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Google searches say something about Mormons and 'Beauty and the Beast'

SALT LAKE CITY — Disney’s $300 million remake of "Beauty and the Beast" has drawn equal parts anticipation and controversy — but nowhere has it drawn more interest in the past year than in the Intermountain West, according to Google Trends data.

Google calculates interest by taking the total number of searches for the term and dividing it by the total number of searches in the state.

And the Intermountain West is apparently very interested in "Beauty and the Beast."

Data released by the search engine shows that Utah, Idaho and Wyoming — the three states in the U.S. with the greatest share of Mormons — have googled “Beauty and the Beast” at a higher rate than any other state in the nation during the past year.

Interest for the film in West Virginia, the No. 4 state, is 37 percent less than in Utah, the No. 1 state.

That doesn’t surprise Brigham Young University family life professor Sarah Coyne in the slightest.

Last year, Coyne published a study on Disney princess movies that concluded the films may reinforce gender stereotypes for little girls.

When the story broke on the BYU Facebook page, Coyne was hit by a barrage of upset comments, she said.

“I could not believe how ugly it got so quickly... What I realized very quickly is that people have a large loyalty to Disney," she said.

Mormons have a long history of working as animators and composers for Disney dating back to 1929, when a young Mormon from rural Utah named Floyd Gottfredson showed up at the studio in Los Angeles with an armful of sketches. Gottfredson went on to produce the Mickey Mouse comic strip for the next 50 years.

But J. Michael Hunter, a Mormon historian and former chairman of the religion and family history department in the Lee Library at BYU, said the many Mormon creatives who worked for Disney over the years largely failed at their occasional attempts to introduce Christian elements into Disney films.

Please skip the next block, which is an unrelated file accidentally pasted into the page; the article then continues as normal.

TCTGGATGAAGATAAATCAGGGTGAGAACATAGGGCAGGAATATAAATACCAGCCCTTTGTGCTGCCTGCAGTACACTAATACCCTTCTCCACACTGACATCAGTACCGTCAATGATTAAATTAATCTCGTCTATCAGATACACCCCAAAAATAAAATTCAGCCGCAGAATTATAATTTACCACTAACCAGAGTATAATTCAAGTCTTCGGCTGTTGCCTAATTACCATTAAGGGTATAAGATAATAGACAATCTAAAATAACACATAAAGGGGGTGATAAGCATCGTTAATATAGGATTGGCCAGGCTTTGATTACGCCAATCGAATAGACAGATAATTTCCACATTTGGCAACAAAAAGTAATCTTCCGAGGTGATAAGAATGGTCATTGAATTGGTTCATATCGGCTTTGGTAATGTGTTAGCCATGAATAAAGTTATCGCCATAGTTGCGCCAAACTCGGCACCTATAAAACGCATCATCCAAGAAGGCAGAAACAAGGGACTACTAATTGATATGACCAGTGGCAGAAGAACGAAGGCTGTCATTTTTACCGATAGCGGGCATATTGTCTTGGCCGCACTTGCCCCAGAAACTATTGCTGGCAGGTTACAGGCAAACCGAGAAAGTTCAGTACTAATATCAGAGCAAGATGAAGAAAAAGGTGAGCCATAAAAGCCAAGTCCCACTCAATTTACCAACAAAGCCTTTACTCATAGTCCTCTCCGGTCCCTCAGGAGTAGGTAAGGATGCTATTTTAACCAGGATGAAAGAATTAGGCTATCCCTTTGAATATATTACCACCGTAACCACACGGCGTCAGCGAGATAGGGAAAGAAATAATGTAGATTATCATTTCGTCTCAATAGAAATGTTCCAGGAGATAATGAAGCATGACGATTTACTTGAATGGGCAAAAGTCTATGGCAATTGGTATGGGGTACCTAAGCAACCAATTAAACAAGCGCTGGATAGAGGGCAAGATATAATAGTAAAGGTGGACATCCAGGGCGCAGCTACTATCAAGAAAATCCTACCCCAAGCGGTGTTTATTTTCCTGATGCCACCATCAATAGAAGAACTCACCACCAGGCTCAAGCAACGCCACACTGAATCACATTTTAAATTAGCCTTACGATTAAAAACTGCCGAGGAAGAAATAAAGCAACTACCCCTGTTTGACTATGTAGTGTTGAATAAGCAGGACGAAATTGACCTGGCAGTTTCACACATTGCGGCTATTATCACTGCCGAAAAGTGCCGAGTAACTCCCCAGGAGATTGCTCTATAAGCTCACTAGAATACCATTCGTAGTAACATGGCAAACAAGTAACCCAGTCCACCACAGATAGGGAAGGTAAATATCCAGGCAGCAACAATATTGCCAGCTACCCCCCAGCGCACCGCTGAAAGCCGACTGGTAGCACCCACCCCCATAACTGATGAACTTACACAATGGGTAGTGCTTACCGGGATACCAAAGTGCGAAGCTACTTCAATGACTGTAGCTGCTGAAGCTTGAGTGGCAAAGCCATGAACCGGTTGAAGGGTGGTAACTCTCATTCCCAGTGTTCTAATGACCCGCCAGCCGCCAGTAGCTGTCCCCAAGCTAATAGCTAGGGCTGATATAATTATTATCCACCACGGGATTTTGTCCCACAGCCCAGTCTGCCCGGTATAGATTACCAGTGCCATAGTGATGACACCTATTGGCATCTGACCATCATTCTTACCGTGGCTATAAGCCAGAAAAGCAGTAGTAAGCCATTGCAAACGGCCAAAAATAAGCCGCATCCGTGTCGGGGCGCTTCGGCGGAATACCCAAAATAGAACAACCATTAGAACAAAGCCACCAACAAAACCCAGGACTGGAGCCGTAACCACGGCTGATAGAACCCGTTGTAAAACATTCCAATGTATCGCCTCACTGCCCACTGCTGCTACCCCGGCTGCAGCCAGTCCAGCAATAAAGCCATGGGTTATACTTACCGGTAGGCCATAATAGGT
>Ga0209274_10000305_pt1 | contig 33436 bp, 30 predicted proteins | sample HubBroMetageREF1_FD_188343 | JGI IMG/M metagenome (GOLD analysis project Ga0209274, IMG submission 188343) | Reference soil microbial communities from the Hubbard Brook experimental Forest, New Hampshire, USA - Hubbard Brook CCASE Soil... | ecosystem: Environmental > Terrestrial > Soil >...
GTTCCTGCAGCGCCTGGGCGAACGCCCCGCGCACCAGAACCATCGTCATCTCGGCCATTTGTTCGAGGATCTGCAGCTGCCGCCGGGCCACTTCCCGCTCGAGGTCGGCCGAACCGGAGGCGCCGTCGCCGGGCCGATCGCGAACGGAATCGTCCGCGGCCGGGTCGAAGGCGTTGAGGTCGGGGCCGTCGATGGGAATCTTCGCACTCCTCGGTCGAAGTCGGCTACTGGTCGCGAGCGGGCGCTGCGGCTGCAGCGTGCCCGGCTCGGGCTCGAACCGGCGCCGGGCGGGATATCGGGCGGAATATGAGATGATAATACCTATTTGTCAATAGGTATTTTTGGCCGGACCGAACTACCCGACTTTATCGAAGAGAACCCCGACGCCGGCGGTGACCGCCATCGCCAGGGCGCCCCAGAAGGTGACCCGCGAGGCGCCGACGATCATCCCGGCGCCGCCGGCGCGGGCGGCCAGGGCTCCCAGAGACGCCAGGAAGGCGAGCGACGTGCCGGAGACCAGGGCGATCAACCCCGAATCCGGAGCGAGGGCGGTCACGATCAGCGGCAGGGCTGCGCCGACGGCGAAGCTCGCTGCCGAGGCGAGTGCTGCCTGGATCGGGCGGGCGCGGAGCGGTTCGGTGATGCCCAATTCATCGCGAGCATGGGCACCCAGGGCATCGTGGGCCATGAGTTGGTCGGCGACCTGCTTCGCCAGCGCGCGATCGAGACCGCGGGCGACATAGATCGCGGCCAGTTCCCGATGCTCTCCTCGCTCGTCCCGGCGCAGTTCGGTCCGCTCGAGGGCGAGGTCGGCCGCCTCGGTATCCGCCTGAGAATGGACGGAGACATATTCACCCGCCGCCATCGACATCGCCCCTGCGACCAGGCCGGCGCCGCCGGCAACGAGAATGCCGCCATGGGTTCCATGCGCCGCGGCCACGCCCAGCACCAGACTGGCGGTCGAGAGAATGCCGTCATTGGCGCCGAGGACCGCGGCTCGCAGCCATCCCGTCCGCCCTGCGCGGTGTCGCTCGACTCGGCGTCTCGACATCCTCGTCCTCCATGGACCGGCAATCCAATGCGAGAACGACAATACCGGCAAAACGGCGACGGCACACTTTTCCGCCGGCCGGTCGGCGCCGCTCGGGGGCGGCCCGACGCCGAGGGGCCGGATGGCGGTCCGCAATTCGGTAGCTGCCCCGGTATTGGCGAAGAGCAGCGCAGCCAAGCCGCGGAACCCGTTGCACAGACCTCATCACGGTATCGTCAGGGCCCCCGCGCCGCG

"They have had an influence, but not really (as far as) directing in any religious way that makes their films more appealing to LDS people,” Hunter said.

Coyne and Hunter both say the popularity of Disney among Mormons has more to do with family sizes and conservative leanings than religious themes in the movies.

People in Utah tend to have a lot of kids — and Disney "represents a safe option for many parents in these communities that they kind of turn to,” Coyne said.

There's also another angle that may be driving traffic in conservative Utah — the revelation that Gaston’s sidekick LeFou will be gay in the movie.

Google Trend shows that searches for “Beauty and the Beast gay” are highest in Alabama, where one movie theater recently refused to show the film due to the controversy.

Utah is not far behind in interest at No. 2 and Idaho at No. 8.

Still, there's evidence that Utah's interest in the movie isn't just because of the controversy.

Utah tops the list every time when it comes to search interest in terms like “Beauty and the Beast trailer,” “Beauty and the Beast cast” or “Beauty and the Beast release” over the past year.

And the same trio of states — Utah, Idaho and Wyoming — top the list when it comes to searches for "Disney movies" since 2004.

Coyne, a self-described “Disney kid,” said she's looking forward to seeing the film — along with her children ages 3 to 12.

“In terms of all the princesses out there, Belle is in my top three,” Coyne said, along with the Chinese woman warrior Mulan and the Scottish princess Merida. “I'd love to see our young women embody any of the traits they hold.”